10. The effort we put into our friendships with other moms is directly proportional to the child-friendly amenities provided by their apartment buildings.
  11. There is nothing more exciting than discovering a new restaurant that offers the ultimate brunching bonanza – both bottomless mimosas and high chairs.
  12. We attend the “Cry Baby Matinee” at the City Cinemas East 86th Street theater, a rite of passage for all East Side moms. Rather than sneaking in candy from Duane Reade, we arrive with an arsenal of sippy cups, Puffs and Cheddar Bunnies, all of which will most likely end up on the floor.
  13. We can multitask better than any of our suburban mom friends.
  14. The city sandbox is no replacement for the beach and we loathe this playground Petri dish. Really, what’s in that thing?
  15. We know the precise locations of every Mister Softee truck within a 2 mile radius.
  16. Summer marks the beginning of sprinkler season in most of Manhattan’s public playgrounds. In addition to water shoes, we buy several pails, shovels and watering cans even though our kid will most likely just poach water toys from other kids at the sprinklers.
  17. Our children think that “lobby” is a number between 0 and 1.
  18. We go to great lengths not to disturb our sleeping children – a note on our doors asking deliverymen to “knock softly,” expensive soundproofing of walls and windows, and then the doorman rings the buzzer to alert us to a food delivery, except we didn’t order food and he buzzed the wrong apartment, and now the kids are awake and screaming. Ahhh!
  19. We scoff at the ultra-competitive world of New York City nursery schools, but inevitably spend hours making spreadsheets comparing the philosophies of education, tediously filling out elaborate applications, writing extensive entrance essays, and subjecting our children to playgroup interviews.
  20. On rainy days, our children flock to this Upper East Side hangout, where they abandon their strollers and run like untamed antelopes through unassuming masses of people.  In this real-life representation of the Lord of the Flies, children often decimate everything in their paths, leaving behind a scattered trail of toys and books. Barnes and Noble, thank you for your unwavering patience and for graciously hosting even our most mischievous little ones.  Love, the Moms of the Upper East Side.

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Lessons From My Baby Girl

In this fast-paced concrete jungle so many of us call home, we are often scurrying through our lives at a breakneck pace. As the competition to get our kids into the most prestigious schools intensifies, parents go to great lengths to give their children the edge they need to get ahead in this unforgiving metropolis. If you peer closely into the shadows of the soaring skyscrapers down streets snarled with yellow taxis, you will typically observe them in their most natural state – these stroller-striding, sleep-deprived moms hiding behind Chanel sunglasses and relentlessly barreling down the sidewalks en route to the city’s premier infant and toddler enrichment classes. We sacrifice our sleep and sometimes even a blowout, all in the name of educating our children. But while we Manhattan moms put forth unparalleled efforts to give our tots every learning opportunity, we seldom pause to recognize the priceless lessons our babies are unwittingly teaching us. 

Last week we joyfully celebrated our daughter’s first birthday with our closest friends and family. Between nibbles of cake and sips of champagne, I found myself immersed in a moment of reverie, reflecting on this whirlwind year and pondering the sheer wonder of it all – the challenges of juggling two-under-two, the poignant memories of my daughter’s first milestones, and the unexpected events that jarred me into reappraising my priorities. It boggles my mind that this ephemeral chapter in my daughter’s life will be one she recalls only through stories and photographs. And although she won’t recollect it, her first year is also one of developmental leaps and absorption through our direct instruction, modeling and environmental osmosis.  Little did I know that the lessons my baby girl would teach me would be just as valuable as those I have imparted to her.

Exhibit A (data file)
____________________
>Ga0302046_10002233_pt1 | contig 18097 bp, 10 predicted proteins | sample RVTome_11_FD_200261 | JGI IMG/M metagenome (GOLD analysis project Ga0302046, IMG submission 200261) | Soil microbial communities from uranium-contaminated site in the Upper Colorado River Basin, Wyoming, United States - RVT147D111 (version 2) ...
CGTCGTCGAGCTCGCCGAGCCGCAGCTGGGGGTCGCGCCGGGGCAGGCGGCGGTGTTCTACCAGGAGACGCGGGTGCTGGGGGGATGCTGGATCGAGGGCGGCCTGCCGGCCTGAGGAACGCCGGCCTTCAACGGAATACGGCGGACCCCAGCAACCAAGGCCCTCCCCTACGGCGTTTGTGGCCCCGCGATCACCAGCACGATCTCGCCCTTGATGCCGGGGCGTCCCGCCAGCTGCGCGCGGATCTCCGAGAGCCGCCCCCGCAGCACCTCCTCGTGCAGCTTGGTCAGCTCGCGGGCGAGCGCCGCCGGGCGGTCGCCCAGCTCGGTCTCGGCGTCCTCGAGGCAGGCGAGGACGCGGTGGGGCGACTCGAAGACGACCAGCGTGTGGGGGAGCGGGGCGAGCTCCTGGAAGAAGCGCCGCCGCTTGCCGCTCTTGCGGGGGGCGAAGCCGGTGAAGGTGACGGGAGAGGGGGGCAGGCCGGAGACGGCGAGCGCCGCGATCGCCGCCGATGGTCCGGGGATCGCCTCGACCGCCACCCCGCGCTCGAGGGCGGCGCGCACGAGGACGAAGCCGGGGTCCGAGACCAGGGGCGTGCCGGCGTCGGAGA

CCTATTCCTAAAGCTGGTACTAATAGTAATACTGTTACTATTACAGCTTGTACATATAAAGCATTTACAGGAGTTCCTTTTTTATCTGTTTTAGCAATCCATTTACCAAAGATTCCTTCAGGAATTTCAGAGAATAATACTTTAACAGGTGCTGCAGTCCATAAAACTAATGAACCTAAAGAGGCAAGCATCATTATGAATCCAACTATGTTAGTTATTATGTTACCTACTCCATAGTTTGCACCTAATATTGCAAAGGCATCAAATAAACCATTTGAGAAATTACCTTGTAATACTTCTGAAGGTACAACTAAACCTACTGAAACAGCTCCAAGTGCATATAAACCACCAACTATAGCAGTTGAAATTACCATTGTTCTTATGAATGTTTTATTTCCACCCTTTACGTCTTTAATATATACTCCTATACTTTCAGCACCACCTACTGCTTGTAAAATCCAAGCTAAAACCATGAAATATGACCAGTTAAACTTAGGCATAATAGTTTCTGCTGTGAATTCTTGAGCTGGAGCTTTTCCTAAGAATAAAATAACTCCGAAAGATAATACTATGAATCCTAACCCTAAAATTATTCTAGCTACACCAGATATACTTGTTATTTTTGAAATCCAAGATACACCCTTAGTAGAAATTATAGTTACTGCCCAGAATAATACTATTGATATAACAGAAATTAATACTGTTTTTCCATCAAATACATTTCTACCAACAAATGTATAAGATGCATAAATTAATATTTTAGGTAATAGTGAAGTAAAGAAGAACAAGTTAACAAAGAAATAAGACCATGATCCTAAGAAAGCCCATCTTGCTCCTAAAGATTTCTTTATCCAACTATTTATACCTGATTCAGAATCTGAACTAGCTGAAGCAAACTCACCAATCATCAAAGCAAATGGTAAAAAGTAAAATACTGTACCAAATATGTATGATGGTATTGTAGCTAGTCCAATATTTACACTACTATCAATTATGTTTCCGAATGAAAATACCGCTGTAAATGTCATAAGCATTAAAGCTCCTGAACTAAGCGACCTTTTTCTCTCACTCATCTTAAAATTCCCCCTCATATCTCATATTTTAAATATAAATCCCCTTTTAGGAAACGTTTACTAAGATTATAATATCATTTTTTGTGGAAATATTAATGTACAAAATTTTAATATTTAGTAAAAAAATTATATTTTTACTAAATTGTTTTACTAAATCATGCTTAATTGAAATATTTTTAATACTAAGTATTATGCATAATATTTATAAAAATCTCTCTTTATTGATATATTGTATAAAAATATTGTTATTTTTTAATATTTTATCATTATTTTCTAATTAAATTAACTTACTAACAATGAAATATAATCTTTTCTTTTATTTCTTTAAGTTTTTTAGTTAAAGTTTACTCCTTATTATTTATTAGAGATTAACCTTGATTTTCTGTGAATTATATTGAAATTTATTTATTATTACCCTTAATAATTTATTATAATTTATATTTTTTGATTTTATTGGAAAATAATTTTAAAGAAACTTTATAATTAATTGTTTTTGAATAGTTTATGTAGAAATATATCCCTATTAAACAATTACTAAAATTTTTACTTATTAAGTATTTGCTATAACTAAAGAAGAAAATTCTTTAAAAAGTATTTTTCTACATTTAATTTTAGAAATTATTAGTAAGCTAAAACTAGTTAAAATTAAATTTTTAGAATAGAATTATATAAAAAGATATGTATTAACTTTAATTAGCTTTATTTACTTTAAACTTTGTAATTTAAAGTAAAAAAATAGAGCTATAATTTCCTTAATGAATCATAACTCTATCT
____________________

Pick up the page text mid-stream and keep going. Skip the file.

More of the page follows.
Perservere

There appears to be no impediment on this Earth that will halt my baby girl from obtaining any physical objects she targets. Take wires and electrical outlets, for example. For a reason unbeknownst to me, my daughter, like my son before her, is spellbound by hazardous enticements and drawn to them like a moth to a flame. Although our electrical outlets are equipped with sliding plate covers to prevent the kids from sticking items into the tiny holes, it’s more challenging to baby-proof occupied outlets.  After having furnished our apartment with the finest 19th century French antiques (thank you, Charles Cheriff Galleries), we have resorted to reconfiguring our furniture into a makeshift obstacle course in an effort to block off access to electrical outlets. Equally naughty as she is internally driven, this pint-sized apprentice electrician will strategize and exhibit calculated maneuvers to scale any barricade put in place to prevent her from accessing those dangerous corners of our apartment. She perseveres through any challenge and won’t give up until she succeeds, or in this case, seizes a fist-full of wires requiring a prompt intervention to move her back to her playmat. In a blasé smirking manner, looking backwards to make sure I’m watching, she will do it again and again and again.  I admire her steadfast tenacity and continue to be impressed by this quality on a daily basis. Despite repeatedly tumbling before somehow climbing over our roadblocks, not once does she think, “maybe this just isn’t for me.” If more of us took a cue from our children and refused to be weighed down by a plethora of perceived limitations and impossibilities, there is no limit to what we might accomplish.